Some of the more thrilling moments in The Last Guardian come from discovering that, upon Trico’s back, ledges and towers that felt like set dressing are now reachable. What would likely have been merely vistas in other titles are actually entry points for some massively scaled Trico platforming. Hopping onto the giant’s back, he’s even excited to show where he can take you. The realization that you now must think bigger than the typical human scale of games is what makes The Last Guardian special. This design creates the problem for which the boy and Trico must depend on each other should they find a solution; the trade of responsibility the catalyst for their growing relationship.
As magnificent as the scenery, storytelling, and level design may be, every relationship has its ups and downs and occasionally Trico can become downright insufferable. When Trico understands commands the feelings of progression are flawless in The Last Guardian. The solution should only take as long as it takes the player to discover it and execute. It’s that whole execution thing that Trico can get hung up on.
When Trico gets confused, sometimes disinterestedly glancing towards commands and other times pacing like a dog that needs to be let outside, it’s easy to ponder over some of the creative choices. Is this masterful or just bad? Is Trico acting as a willful, wild animal that is unsure about the commands being given by his new friend or is the AI just completely baffled by my input? His reactions are such that, for the most part, it seemed intentional. So, I went with that. That said, landing on the conclusion that Trico was confused by the boys commands certainly added an entertaining context but only mildly fixed the issue.
While it became possible to internalize it as part of the structure, the frustration of understanding a solution but failing to execute eight times in a row remained just that — frustrating. Throw in clunky camera controls and you’ve found the formula for moments of madness — the unfortunate sole detracting factor from The Last Guardian‘s overall quality.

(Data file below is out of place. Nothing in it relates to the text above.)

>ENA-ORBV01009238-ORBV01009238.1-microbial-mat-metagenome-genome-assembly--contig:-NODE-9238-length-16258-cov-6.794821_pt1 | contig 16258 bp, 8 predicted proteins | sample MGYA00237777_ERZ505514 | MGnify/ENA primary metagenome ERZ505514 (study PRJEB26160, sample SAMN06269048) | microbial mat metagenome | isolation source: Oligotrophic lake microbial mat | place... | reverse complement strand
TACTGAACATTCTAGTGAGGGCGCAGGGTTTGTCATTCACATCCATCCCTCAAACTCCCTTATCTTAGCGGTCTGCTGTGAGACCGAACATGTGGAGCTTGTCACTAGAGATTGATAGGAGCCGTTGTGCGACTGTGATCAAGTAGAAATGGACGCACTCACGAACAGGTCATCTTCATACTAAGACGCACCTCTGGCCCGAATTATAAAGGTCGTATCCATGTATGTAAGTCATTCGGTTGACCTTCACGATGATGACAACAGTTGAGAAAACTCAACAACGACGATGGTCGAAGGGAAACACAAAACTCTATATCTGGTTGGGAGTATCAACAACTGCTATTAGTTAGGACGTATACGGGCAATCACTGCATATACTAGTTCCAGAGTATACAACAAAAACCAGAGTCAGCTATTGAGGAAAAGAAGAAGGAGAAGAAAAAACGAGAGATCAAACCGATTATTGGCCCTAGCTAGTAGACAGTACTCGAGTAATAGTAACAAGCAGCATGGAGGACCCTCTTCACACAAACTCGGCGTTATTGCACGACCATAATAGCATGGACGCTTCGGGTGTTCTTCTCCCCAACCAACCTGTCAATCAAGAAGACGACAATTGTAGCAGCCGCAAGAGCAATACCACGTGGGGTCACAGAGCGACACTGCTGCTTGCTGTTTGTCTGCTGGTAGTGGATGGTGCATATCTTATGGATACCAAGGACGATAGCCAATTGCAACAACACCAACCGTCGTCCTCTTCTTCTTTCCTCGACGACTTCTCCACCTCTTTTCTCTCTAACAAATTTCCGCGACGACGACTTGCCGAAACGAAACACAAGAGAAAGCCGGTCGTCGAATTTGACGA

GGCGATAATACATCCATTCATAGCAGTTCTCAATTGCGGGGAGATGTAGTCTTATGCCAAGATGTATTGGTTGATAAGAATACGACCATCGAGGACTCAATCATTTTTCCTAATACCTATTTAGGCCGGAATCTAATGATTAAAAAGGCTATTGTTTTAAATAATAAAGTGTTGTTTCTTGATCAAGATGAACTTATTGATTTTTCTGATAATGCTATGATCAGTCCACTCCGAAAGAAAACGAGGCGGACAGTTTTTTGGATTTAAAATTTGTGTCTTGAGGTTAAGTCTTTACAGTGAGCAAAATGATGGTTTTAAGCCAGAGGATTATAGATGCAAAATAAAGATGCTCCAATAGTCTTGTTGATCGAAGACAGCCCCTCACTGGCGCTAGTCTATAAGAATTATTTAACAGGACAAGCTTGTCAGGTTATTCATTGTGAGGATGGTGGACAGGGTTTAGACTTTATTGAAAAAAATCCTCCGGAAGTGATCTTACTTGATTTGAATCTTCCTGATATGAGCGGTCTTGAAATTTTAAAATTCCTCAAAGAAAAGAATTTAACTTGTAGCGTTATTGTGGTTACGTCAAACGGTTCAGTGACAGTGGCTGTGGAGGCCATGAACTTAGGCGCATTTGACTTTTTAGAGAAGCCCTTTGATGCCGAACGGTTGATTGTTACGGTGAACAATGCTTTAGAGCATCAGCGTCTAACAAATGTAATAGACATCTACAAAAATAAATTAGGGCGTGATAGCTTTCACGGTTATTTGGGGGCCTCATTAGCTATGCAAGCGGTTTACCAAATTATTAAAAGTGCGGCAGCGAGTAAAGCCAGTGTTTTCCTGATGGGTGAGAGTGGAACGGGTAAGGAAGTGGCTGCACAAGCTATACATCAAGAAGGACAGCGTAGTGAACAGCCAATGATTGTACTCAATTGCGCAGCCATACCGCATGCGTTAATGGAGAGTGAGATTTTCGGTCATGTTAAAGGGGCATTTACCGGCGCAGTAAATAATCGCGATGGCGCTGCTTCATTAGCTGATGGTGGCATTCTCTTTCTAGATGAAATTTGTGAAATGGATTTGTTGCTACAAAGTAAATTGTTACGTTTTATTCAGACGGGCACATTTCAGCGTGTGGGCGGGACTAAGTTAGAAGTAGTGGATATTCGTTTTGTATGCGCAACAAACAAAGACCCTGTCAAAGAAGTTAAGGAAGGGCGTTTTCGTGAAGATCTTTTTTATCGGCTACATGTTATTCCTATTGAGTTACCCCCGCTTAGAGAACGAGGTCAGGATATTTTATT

An Intersection of Masterful Design and SO Much Time
Masters of subtle storytelling, Team Ico manages to create and nurture a bond by focusing their narrative through the lens of exquisite level design intended to create a back and forth between Trico and the young boy. Struggling with adversity both big and small, their implausible friendship transforms as their trust in each other builds. The Last Guardian plays with empathy and simultaneously reminds us that when unlikely allies come together in the face of misfortune that we are stronger and we can accomplish more.
Though flawed in some technical respects, it uses both visual and level design to create a thoughtful and profound narrative experience that stands alongside the best in the industry, but is unparalleled in tone and means of delivery.
Want to see a little of how the sausage is made? This copy is my personal draft (heavily edited only by myself). Editors change the feel of a piece in an intriguing way, especially when the have an expected tone for their established publication. I posted this copy before my editor got around to publishing the review and I had the idea: Maybe I leave this here and sport a link to the copy over at DoomRocket. SO, if you happen to be curious about the effect an editor can have on copy, head over there and read the DoomRocket review for The Last Guardian. It’s only slightly different but I always find the changes interesting.